Leaky faucets — no good. Leaky homes — even worse. If your home has uncontrolled air leakage in and out of it, you have a lot more to worry about than an annoying drip-drip-drip. Air leaks waste energy — and therefore your hard-earned money. They can also carry moisture that leads to condensation, which feeds mold, mildew and rot, and negatively affects air quality.
Spray polyurethane foam insulation can work wonders when it comes to providing a tight, continuous air barrier, but the first step is finding where the insulation is needed most. According to Tristan Roberts of Building Green, Inc., these are some of the most common leakage pathways in existing homes:
- The chimney chase – especially since it often hosts the stack effect.
- Light fixtures and plumbing – another “great” place for the stack effect. As air moves upward, light fixtures and bath fans (along with smoke detectors and wiring points), all of which may be cut through the attic floor, make easy pathways.
- Interior wall cavities – An energy audit that includes a blower door test, which Sunlight Contractors always performs both before and after installing spray polyurethane foam insulation, can help you find such these little-thought-of but major source of air leaks.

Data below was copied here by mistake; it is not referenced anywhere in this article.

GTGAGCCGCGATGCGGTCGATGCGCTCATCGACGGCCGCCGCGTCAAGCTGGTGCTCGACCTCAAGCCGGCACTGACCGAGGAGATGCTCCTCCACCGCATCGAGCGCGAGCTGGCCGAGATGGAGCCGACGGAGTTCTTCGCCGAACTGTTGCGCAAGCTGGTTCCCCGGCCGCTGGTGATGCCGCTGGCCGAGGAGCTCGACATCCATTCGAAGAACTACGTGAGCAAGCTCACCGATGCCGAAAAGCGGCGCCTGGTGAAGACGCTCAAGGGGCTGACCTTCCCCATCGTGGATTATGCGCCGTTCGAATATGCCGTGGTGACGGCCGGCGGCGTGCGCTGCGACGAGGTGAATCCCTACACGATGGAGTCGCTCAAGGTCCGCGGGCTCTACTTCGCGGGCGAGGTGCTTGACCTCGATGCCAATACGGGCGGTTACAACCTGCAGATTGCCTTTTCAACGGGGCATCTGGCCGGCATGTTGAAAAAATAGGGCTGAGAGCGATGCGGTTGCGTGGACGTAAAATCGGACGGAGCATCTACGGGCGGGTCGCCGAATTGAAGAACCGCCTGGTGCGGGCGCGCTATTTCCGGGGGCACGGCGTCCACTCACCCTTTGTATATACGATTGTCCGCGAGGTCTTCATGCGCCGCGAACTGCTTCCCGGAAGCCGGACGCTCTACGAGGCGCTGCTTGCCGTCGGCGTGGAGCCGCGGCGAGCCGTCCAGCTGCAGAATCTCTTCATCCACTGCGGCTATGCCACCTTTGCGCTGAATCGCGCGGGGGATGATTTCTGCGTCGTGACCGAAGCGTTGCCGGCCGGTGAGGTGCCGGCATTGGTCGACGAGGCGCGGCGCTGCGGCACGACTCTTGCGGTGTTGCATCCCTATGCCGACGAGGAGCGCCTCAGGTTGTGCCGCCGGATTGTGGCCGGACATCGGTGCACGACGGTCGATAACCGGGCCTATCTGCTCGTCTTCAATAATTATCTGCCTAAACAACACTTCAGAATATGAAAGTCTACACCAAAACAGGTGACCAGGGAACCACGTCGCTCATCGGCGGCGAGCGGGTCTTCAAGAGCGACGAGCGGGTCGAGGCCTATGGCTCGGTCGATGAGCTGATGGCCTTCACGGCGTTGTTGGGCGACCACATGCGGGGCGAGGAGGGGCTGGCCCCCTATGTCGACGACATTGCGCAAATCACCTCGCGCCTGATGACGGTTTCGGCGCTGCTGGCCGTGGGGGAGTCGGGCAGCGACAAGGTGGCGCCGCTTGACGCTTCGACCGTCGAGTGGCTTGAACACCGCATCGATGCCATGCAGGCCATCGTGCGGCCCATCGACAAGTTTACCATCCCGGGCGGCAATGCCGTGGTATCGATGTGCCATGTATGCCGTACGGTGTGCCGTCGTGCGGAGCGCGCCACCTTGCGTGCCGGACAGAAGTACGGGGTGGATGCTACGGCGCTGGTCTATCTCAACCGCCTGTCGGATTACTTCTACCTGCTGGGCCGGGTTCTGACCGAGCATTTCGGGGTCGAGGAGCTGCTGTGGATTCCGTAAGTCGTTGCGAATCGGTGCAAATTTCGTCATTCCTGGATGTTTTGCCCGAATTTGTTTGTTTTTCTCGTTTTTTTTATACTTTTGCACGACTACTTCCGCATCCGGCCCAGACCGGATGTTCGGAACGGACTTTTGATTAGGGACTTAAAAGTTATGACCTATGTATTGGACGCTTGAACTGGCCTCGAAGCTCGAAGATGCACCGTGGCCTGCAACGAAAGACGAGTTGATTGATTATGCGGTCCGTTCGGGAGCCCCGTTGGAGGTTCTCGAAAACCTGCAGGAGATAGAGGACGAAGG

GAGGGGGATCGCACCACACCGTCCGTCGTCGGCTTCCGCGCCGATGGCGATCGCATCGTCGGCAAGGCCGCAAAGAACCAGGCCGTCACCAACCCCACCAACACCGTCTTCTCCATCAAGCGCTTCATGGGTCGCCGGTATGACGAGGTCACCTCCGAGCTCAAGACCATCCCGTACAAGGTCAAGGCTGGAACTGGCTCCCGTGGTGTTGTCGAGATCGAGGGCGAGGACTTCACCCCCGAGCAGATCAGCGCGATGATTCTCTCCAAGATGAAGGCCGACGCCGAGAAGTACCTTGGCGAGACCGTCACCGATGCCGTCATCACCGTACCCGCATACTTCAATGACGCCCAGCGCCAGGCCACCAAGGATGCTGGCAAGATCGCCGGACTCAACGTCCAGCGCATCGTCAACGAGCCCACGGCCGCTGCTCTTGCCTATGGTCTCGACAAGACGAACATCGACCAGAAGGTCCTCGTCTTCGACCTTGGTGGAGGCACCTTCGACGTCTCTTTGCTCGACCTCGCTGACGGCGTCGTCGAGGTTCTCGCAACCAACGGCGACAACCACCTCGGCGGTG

- Windows and doors – Even previously “tight” windows and doors can get leaky over time as weatherstripping ages and deteriorates or frequent opening and closing leaves them warped and pulling away from that weatherstripping.
- Basement masonry and sills – Cracks and even natural pores in stone, brick or block will leak air, and even a slight crack or space between a home’s foundation and the frame (like between the above-grade portion of basement walls and the junction between the foundation and wooden sill) can let a lot of air through.
- Wall penetrations – Holes cut in the wall for electrical boxes and the like are just that — holes. Holes equal air leak pathways. Period.
- Attic hatch or door – Many lack any weatherstripping whatsoever.
- Behind “stuff” – like bathtubs, tub/shower surrounds, wall cabinets, etc. If there’s no insulation, especially if it’s near an outside wall, guess what can happen…
- Where wood meets wood – The crack between the baseboard and the floor, where window trim pieces connect to each other or to the window, etc. can provide an inlet/outlet for air to pass through.
Call the spray polyurethane foam experts at Sunlight Contractors. They’ll perform a home energy audit, root out the culprits that are making your house leaky, and transform it into the comfortable, energy-efficient home that you deserve. And because they also care about the air quality of your home, they’ll even measure how it stands up to ASHRAE standards and provide you with a written report of their findings.